When people think of opiate withdrawal, they often imagine the severe, flu-like symptoms that make up physical withdrawal. The psychological impact from quitting opiates can be overwhelming but doesn't have to be. The body goes through both forms of withdrawal if it has become addicted and use of these drugs stops. However, people can become physically dependent without being addicted. This means they have just physical withdrawal symptoms if use is stopped.
Opiate withdrawal usually sets in within hours of last use. This can come about as a result of opiate detox in a professional setting or by effort on the part of the patient. However, patients are advised not to try a "cold turkey" approach because it can be dangerous.
Psychological Withdrawal Symptoms Can Include Cravings
The physical symptoms of opiate withdrawal can be treated rather quickly with the right treatment program. The psychological effects can last longer, and professionals call these post-acute withdrawal symptoms. Mental cravings are one of the hardest symptoms for patients to deal with and for professionals to treat. They can be overwhelming and may last a long time.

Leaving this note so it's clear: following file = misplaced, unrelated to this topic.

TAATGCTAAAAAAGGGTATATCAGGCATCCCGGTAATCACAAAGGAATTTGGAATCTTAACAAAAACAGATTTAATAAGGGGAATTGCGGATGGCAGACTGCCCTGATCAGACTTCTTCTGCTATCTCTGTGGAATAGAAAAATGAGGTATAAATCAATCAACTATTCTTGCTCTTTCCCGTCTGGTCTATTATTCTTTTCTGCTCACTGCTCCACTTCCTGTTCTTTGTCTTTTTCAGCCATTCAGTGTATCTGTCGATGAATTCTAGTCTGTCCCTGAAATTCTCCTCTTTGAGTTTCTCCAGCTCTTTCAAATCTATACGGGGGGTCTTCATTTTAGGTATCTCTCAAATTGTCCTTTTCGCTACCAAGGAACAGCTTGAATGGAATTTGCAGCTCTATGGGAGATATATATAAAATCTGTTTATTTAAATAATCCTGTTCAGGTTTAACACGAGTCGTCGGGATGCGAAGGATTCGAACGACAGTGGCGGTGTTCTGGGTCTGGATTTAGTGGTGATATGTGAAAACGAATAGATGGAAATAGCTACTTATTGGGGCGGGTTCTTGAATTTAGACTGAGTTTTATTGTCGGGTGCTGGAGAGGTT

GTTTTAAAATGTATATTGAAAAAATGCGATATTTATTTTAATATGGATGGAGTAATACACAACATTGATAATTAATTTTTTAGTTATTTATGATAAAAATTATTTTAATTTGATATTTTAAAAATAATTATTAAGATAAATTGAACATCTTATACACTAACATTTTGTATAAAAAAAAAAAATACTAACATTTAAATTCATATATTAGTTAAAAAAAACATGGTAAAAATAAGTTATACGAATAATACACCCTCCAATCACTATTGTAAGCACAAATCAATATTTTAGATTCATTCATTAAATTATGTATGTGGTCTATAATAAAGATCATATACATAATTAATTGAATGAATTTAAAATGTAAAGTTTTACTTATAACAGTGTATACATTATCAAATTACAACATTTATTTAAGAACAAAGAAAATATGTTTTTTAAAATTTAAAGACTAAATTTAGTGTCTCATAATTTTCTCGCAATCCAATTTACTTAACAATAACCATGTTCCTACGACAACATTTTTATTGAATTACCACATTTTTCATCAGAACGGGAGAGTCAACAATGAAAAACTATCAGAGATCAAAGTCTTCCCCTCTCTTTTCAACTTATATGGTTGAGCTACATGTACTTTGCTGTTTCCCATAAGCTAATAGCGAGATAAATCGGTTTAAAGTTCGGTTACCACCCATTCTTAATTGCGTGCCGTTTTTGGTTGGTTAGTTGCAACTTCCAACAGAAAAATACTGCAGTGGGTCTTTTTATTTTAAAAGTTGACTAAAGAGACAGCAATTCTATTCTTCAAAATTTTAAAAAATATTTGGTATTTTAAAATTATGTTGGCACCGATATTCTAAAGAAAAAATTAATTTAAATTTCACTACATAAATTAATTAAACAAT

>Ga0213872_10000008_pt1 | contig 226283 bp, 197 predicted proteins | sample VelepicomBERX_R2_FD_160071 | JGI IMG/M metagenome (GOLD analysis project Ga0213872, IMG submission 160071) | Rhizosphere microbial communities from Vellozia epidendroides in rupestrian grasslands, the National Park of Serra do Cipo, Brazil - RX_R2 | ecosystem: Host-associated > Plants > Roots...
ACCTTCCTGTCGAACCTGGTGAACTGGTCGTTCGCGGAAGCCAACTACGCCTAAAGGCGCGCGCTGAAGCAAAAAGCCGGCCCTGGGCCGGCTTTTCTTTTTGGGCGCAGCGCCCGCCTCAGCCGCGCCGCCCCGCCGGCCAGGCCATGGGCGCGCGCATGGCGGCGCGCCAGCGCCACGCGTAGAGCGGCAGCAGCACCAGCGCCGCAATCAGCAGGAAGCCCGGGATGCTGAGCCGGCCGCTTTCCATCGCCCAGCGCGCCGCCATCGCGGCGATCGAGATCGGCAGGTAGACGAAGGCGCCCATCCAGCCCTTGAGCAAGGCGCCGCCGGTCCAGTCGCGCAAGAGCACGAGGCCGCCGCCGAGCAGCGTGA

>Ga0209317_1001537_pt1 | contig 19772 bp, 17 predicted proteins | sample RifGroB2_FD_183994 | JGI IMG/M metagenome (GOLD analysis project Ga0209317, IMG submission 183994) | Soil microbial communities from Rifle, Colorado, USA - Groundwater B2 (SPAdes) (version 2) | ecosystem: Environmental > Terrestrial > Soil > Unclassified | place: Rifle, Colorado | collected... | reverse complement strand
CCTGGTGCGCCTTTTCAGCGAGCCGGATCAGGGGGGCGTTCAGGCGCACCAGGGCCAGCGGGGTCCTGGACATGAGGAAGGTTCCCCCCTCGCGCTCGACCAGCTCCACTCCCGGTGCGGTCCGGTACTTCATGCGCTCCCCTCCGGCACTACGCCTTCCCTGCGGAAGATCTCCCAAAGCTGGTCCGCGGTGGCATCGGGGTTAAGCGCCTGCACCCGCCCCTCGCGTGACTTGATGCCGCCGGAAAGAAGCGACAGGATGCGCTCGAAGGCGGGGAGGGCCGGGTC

Other psychological symptoms that are associated with opiate withdrawal include:
- Overall irritability
- Inability to sleep
- Inability to concentrate
- Lack of motivation
- Reoccurring thoughts/preoccupation with opiate use
The length and severity of withdrawal can depend on individual circumstances such as the length of opiate use or degree of abuse and the level of opiate tolerance that's developed. Physical withdrawal typically lasts a few days but can linger for longer. Psychological withdrawal can persist. The first few days are said to be the toughest.
Counseling and Alternative Therapies Can Compliment Detox Programs
It's important to remember that these symptoms ease over time and that a complete and total recovery is possible. Opiate detox and opiate rehab centers offer varying programs, many of which attempt to manage or address a painful withdrawal.
Components of psychological withdrawal can be addressed through various therapies and strategies. Some doctors may want to treat symptoms such as depression or anxiety with pharmaceuticals. Therapy and counseling are typically offered to help patients transition. Other treatments can include biofeedback, acupuncture, behavioral modification, exercise, changes to diet and alternative practices such as reiki.